Publishers claim that companies selling contextual advertising tools are unfairly harvesting their data
Trade groups representing US, UK and Canadian publishers believe companies offering contextual advertising services may be overstepping their bounds.
The Ozone Project, the Local Media Consortium and the Association of Online Publishers – groups representing The Guardian, Vice, the BBC, McClatchy and others – have raised concerns that some ad tech companies may have harvested and sold publisher data unfairly, possibly infringing on a publisher’s “intellectual property”.
Beef: Publishers say, “Hey, wait a minute, you didn’t ask if you could do that,” accusing these companies of using content from their sites to create contextual advertising segments for customers. without their permission and outside the limits of their contracts. Meanwhile, publishers offer advertisers direct contextual advertising deals themselves.
Why is this important? The heath of programmatic advertising has created mistrust between advertisers looking for scale and publishers complaining about an ad tech tax.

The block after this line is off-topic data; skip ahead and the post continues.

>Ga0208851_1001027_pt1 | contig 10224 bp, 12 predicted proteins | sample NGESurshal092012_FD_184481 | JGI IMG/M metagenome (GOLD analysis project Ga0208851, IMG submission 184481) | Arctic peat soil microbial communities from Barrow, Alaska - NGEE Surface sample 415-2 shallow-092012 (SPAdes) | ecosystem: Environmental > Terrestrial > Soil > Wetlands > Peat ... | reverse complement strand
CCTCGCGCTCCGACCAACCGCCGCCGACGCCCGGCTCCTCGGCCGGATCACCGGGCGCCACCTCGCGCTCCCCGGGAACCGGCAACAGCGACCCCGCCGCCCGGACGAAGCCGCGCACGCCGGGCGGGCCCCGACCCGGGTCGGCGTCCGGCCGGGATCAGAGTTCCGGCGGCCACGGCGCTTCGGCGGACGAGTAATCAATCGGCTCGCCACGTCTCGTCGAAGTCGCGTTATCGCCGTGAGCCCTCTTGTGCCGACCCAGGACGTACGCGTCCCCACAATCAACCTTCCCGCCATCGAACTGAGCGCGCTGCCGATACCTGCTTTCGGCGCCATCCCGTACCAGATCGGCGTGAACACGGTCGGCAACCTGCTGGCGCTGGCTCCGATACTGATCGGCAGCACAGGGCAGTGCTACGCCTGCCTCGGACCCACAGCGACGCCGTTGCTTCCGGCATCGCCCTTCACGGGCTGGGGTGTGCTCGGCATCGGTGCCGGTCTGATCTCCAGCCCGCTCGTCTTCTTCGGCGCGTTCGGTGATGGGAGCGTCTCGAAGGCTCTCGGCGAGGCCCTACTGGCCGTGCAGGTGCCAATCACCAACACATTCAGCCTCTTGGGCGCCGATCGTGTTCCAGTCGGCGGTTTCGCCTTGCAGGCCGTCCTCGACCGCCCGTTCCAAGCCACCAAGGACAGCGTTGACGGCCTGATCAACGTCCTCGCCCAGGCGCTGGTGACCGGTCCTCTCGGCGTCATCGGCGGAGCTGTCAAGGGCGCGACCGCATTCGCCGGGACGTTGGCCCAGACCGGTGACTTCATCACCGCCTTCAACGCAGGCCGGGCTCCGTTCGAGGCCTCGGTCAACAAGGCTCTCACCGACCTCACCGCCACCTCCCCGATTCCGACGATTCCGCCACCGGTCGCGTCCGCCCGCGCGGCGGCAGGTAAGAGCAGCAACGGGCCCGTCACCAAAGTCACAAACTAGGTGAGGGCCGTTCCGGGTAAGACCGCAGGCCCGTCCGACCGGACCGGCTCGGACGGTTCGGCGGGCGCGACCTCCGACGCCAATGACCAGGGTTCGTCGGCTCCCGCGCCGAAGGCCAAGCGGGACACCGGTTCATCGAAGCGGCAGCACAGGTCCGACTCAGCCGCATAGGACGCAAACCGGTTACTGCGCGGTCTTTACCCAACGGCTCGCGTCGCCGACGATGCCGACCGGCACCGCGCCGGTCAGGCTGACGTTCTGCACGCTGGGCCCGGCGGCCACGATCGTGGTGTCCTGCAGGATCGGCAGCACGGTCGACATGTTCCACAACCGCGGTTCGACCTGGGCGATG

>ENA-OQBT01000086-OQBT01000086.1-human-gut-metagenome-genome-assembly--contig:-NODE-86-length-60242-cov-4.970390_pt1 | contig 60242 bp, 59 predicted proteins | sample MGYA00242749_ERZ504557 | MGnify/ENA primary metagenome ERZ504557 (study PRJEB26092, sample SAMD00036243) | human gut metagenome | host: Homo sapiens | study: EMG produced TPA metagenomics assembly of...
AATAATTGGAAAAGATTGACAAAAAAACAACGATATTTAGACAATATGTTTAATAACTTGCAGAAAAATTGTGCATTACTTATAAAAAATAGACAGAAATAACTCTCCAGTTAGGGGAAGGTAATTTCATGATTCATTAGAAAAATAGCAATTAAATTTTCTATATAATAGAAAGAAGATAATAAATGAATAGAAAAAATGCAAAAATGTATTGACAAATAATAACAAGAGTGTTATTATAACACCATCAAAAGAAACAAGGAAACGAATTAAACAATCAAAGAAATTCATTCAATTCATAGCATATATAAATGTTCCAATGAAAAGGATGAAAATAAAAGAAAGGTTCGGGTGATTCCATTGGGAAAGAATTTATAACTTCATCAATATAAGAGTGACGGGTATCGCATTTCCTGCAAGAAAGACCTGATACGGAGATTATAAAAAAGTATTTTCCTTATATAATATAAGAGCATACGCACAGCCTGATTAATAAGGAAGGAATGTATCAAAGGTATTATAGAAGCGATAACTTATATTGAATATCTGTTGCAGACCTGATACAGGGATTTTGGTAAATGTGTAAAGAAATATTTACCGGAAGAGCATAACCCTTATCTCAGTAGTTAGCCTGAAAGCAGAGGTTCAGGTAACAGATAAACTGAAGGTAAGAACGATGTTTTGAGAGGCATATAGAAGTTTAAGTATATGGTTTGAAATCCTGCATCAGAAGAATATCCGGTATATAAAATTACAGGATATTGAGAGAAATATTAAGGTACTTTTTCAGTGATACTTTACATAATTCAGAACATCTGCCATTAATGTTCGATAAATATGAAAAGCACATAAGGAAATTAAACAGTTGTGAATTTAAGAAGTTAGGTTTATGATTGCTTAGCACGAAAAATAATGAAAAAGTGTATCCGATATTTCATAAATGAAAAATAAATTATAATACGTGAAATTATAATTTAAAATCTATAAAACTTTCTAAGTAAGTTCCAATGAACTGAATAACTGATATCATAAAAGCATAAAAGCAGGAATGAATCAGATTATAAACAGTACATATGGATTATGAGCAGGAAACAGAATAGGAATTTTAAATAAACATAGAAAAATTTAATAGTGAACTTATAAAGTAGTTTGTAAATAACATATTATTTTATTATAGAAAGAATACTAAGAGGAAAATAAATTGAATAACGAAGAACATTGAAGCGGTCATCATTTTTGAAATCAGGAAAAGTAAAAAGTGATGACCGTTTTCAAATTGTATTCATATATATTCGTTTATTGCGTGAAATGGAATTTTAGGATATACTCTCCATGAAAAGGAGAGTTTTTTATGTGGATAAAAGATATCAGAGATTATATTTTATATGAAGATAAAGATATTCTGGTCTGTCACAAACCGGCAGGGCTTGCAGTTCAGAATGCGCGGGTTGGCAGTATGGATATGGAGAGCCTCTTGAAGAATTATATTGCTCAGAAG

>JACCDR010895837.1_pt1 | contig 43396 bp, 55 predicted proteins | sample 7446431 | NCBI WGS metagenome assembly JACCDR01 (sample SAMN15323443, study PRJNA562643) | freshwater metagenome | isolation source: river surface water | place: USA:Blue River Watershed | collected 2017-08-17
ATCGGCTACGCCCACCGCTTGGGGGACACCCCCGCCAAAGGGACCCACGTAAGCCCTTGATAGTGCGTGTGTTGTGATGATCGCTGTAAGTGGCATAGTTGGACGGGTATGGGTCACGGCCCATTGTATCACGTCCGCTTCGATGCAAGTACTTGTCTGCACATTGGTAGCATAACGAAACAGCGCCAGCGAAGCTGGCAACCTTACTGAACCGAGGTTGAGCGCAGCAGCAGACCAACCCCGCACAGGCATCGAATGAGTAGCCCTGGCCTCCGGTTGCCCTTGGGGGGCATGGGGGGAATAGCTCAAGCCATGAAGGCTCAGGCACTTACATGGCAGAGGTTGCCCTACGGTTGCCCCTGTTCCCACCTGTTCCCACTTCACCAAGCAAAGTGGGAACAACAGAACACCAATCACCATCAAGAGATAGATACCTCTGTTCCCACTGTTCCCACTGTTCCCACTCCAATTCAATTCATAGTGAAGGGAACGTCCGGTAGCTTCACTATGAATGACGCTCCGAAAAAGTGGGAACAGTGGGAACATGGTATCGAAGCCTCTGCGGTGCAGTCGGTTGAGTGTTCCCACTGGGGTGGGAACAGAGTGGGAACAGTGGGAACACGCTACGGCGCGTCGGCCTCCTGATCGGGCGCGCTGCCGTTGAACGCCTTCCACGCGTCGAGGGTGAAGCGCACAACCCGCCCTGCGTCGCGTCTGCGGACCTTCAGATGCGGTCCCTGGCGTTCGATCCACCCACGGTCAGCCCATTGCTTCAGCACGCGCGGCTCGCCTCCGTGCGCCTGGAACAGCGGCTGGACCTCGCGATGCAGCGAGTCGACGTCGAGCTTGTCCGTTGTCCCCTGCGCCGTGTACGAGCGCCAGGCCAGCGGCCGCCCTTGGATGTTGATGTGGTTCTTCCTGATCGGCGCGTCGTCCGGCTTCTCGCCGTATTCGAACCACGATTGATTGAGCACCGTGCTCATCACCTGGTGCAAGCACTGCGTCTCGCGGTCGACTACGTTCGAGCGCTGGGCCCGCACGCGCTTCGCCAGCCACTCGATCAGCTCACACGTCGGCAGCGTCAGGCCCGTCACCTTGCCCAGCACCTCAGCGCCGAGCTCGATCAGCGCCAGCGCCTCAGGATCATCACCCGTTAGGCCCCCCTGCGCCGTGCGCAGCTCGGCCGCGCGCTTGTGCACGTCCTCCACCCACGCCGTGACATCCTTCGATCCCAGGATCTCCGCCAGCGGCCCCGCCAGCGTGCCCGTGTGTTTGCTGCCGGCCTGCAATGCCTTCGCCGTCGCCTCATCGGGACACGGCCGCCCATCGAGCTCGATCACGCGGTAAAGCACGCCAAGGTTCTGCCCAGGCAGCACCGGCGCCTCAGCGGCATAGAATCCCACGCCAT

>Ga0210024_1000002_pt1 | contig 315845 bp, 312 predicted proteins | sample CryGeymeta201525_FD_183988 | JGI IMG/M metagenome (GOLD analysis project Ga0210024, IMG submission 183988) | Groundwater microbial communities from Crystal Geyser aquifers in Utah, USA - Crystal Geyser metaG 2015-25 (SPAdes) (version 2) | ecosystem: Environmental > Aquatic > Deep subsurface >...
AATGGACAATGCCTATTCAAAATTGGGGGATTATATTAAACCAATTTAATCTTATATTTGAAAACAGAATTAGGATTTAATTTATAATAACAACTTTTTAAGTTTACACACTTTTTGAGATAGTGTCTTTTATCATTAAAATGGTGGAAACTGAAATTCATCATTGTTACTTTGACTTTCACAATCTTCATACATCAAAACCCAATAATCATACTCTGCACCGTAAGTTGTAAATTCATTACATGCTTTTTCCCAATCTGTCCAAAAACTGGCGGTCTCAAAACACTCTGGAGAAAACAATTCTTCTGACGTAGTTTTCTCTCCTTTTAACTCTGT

Now that third-party cookies are gone and some ad dollars are being shifted to contextual advertising – ads based on media content, not personal information – publishers want a (better) seat at the table and tougher terms as the industry adopts new technologies.
“It doesn’t matter, whether it’s contextual content or third-party audiences, it’s the same manifestation of someone in the middle taking something from the publisher,” said Scott Cunningham, consultant for the Local. Media Consortium, which represents US publishers like Slate and McClatchy, and one of the founders of the Interactive Advertising Bureau’s Tech Lab.
Simply because you can…